How about digital test shots? You can attach a digital camera to a large format camera back. How about a digital image with many megapixels, which would be exposed on a transparent carrier?

  10. #10

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    Re: how to calculate exact bellows compensation

    Quote Originally Posted by brighamr View Post

    so what I would like to know is how do I calculate exactly

    As you want exactitude... first you have to know how to get the exact numbers you use in the well known formula.


    1) Know the Real Focal your lens has from datasheet, normally comercial denomination is quite close in practice to the real one, but for example Symmar-S 360mm has a true 350.5mm focal (http://www.mr-alvandi.com/downloads/...mar-s-data.pdf)


    2) Know your Effective bellows draw. Real Belows draw depends on the Flange Focal Distance, so if you measure directly Belows draw you may get some error in the calculation, so to measure your Effective Bellows draw in the macro conditions first focus your camera at infinite and then measure what Relative Increment you need for close focus from the infinite focus position. Then add this Relative Increment to the Real Focal and youl'll have the Effective Bellows Draw bellows you have to use in the formula alongside with the Real Focal. This is exact.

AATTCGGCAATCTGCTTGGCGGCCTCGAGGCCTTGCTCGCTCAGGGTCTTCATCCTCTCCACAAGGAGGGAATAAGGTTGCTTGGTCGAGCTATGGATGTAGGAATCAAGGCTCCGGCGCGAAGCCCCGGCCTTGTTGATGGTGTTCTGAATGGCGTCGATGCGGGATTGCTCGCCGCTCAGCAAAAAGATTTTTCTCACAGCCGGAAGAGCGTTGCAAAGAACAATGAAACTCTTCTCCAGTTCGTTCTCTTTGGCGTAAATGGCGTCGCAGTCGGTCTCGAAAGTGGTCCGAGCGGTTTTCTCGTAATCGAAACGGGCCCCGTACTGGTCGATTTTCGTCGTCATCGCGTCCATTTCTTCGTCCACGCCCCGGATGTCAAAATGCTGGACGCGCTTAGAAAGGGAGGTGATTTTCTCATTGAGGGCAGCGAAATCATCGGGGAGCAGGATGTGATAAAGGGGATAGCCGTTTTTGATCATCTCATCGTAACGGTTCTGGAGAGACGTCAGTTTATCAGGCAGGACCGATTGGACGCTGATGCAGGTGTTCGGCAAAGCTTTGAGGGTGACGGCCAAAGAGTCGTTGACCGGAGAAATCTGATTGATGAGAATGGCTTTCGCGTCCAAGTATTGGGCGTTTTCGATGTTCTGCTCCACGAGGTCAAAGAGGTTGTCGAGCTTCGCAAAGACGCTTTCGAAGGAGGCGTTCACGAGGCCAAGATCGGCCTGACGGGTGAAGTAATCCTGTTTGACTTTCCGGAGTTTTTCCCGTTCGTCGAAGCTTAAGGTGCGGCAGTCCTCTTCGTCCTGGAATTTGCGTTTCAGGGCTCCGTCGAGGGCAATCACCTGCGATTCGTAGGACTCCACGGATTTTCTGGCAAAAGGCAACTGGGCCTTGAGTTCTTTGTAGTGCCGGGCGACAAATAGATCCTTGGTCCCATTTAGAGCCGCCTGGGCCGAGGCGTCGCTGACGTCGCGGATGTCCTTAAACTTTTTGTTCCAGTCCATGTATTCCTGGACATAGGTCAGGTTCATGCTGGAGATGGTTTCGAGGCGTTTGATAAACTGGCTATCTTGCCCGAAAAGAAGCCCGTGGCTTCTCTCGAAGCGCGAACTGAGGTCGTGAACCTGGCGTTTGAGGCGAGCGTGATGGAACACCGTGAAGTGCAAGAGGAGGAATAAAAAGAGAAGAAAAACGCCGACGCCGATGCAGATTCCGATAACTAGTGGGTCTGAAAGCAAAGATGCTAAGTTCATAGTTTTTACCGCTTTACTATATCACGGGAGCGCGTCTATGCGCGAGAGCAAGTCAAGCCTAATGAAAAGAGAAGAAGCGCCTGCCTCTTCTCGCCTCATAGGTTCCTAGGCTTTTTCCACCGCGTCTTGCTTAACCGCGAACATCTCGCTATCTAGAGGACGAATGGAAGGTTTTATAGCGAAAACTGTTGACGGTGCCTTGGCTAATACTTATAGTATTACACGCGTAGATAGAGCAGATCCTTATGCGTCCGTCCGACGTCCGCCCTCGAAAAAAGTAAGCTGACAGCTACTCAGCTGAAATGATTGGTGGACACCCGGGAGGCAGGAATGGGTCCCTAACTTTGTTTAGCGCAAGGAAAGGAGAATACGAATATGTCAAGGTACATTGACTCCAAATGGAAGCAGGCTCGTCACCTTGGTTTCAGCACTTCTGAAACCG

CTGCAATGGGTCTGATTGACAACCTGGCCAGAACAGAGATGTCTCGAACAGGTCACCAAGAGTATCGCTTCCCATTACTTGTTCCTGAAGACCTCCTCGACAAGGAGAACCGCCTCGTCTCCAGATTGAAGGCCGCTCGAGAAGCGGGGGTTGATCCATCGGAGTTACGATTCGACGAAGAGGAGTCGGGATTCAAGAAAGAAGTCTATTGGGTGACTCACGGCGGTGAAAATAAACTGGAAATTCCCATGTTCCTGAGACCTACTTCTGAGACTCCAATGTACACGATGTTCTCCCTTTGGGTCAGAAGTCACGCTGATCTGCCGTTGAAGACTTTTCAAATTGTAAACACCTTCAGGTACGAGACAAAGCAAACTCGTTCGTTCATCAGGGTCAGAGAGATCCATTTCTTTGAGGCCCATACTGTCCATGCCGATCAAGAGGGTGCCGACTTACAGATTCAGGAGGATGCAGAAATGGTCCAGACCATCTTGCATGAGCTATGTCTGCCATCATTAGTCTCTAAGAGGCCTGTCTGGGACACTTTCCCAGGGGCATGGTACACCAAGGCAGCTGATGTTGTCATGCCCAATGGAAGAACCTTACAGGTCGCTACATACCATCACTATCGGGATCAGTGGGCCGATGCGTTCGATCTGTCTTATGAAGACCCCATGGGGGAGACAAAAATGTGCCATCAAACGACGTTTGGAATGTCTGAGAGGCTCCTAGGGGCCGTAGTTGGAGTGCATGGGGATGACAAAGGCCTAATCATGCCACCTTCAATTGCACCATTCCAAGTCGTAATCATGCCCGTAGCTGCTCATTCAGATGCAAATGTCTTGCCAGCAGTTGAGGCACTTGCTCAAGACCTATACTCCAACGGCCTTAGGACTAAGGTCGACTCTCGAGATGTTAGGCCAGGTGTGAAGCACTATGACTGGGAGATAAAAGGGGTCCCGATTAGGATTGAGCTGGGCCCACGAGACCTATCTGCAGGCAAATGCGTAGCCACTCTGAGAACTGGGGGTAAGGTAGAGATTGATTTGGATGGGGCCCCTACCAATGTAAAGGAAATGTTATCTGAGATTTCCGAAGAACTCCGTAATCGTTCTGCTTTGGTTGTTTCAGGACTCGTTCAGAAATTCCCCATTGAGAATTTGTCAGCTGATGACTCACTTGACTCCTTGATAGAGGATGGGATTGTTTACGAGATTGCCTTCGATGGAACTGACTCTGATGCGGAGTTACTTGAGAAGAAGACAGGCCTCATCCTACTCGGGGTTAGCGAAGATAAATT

3) Use belows formulas here: http://kennethleegallery.com/html/tech/bellows.php, but measure extension in the way I explain if wanting an exact compensation: Use Real Focal and caltulate the bellows extension by adding the Real Focal to the Relative Increment (close vs infinite), reiterating it.


    Resources:

    To determine the Real Focal, when unknown:
    https://www.largeformatphotography.i...-unmarked-lens


    Tele and Retro lenses have particular Bellows compensation formulas for very close subjects, this is first class knowledge from a true master in optics, Mr Bigler:

    https://www.largeformatphotography.i...=1#post1480718


    ___________

    Beyond that, if wanting total consistency just attach a DSLR (or SLR) in the view camera back (without the dslr lens) to spot meter exactly, you'll project the image on the sensor. If you use a SLR in the back you may practice with bracketings, flash, etc with the real slide film you are to use.

    If not using flash, use a shutter tester, LF shutters were sold new with a +/- 30% tolerance, so 1/30 could be 1/20 or 1/40, modern shutters were usually accurate than that 30%, but after many years best is checking the real speeds.